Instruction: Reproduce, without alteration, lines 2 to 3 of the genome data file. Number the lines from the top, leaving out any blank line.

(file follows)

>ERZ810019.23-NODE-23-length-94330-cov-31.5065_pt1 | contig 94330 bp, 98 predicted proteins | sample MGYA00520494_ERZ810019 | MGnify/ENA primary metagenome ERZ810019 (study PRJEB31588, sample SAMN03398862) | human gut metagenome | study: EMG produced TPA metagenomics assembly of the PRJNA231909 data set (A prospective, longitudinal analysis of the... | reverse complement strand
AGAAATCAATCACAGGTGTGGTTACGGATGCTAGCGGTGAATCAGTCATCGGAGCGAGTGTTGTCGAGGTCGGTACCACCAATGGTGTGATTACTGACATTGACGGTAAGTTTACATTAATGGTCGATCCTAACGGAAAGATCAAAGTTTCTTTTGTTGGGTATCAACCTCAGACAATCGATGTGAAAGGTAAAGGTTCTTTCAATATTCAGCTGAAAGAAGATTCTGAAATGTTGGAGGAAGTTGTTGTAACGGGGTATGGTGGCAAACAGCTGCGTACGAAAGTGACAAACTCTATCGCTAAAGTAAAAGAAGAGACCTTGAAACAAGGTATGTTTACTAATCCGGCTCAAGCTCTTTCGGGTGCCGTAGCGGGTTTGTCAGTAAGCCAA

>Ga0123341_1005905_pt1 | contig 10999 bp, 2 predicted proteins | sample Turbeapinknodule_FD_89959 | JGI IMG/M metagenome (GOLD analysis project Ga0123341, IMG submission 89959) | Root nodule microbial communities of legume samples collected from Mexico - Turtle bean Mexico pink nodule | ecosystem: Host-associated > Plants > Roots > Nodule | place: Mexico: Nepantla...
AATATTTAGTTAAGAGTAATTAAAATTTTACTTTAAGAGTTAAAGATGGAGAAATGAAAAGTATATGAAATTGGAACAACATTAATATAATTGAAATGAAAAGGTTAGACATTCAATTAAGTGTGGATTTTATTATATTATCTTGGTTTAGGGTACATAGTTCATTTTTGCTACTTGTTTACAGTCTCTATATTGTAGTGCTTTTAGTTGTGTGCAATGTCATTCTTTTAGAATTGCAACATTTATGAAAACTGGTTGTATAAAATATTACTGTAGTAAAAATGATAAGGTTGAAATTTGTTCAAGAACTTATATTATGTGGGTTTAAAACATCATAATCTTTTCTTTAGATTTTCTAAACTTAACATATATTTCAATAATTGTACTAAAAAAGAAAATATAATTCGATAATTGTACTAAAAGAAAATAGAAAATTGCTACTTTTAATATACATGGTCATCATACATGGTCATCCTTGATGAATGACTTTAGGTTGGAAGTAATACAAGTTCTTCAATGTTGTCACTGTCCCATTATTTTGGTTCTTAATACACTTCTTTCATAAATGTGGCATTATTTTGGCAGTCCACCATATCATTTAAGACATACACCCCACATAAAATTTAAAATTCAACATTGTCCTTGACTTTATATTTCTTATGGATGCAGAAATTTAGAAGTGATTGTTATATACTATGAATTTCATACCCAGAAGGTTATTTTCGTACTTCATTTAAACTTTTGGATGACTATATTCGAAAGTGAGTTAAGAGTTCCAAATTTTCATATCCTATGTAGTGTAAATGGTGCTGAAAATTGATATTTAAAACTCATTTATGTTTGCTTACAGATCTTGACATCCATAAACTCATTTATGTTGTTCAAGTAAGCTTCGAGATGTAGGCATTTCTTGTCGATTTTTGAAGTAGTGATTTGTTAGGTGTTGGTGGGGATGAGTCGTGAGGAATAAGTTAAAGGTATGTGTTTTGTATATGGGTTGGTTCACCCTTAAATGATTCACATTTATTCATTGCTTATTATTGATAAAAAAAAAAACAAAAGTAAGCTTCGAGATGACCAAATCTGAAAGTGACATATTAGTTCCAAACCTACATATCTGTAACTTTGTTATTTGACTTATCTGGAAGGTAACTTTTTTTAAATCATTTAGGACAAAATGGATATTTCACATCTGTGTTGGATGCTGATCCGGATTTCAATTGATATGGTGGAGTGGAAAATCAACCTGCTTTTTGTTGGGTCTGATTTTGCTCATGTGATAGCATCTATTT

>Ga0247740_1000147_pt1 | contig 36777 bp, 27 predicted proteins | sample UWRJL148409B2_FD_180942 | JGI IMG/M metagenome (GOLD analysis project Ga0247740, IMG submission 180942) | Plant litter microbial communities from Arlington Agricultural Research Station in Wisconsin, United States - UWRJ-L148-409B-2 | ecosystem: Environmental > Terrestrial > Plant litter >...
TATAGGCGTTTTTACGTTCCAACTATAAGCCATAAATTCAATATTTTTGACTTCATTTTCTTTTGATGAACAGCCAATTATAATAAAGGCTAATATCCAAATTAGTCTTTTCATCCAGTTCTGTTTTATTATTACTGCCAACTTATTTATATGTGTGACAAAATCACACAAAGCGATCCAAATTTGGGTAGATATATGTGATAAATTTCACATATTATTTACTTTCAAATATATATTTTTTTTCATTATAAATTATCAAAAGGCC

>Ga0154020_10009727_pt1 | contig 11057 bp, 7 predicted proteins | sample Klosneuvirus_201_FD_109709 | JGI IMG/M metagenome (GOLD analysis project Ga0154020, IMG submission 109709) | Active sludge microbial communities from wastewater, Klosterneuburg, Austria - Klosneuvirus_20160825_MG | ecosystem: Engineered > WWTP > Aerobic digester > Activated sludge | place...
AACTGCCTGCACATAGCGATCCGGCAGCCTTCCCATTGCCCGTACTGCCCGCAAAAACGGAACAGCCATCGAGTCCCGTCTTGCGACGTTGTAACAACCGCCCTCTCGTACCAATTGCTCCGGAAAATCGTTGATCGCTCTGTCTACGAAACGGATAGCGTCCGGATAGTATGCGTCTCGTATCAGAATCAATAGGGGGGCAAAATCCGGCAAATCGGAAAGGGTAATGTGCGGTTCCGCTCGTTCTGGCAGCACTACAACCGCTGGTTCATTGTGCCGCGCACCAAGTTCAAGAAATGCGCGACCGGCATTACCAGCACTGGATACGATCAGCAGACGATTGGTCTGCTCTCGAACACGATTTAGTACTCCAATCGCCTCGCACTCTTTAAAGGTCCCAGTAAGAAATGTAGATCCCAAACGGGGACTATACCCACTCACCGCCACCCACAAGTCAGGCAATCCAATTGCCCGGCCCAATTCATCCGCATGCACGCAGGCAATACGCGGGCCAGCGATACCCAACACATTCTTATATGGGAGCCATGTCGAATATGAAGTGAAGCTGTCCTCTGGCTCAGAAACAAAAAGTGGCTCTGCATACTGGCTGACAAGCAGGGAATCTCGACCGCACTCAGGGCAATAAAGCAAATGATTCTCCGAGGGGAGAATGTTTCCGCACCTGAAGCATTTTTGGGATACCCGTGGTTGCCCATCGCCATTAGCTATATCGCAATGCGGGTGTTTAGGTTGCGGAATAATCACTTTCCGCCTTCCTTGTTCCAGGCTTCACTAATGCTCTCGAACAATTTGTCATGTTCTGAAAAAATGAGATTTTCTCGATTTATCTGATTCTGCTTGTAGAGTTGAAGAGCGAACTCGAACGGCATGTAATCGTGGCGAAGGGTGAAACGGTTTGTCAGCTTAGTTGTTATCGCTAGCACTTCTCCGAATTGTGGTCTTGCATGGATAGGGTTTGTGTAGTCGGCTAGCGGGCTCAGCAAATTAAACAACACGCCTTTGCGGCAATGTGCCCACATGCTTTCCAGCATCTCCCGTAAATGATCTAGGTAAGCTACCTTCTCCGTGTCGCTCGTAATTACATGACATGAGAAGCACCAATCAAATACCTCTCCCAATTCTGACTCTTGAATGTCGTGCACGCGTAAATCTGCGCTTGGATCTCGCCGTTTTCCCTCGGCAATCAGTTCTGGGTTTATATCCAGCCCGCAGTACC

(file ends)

AGAAATCAATCACAGGTGTGGTTACGGATGCTAGCGGTGAATCAGTCATCGGAGCGAGTGTTGTCGAGGTCGGTACCACCAATGGTGTGATTACTGACATTGACGGTAAGTTTACATTAATGGTCGATCCTAACGGAAAGATCAAAGTTTCTTTTGTTGGGTATCAACCTCAGACAATCGATGTGAAAGGTAAAGGTTCTTTCAATATTCAGCTGAAAGAAGATTCTGAAATGTTGGAGGAAGTTGTTGTAACGGGGTATGGTGGCAAACAGCTGCGTACGAAAGTGACAAACTCTATCGCTAAAGTAAAAGAAGAGACCTTGAAACAAGGTATGTTTACTAATCCGGCTCAAGCTCTTTCGGGTGCCGTAGCGGGTTTGTCAGTAAGCCAA

>Ga0123341_1005905_pt1 | contig 10999 bp, 2 predicted proteins | sample Turbeapinknodule_FD_89959 | JGI IMG/M metagenome (GOLD analysis project Ga0123341, IMG submission 89959) | Root nodule microbial communities of legume samples collected from Mexico - Turtle bean Mexico pink nodule | ecosystem: Host-associated > Plants > Roots > Nodule | place: Mexico: Nepantla...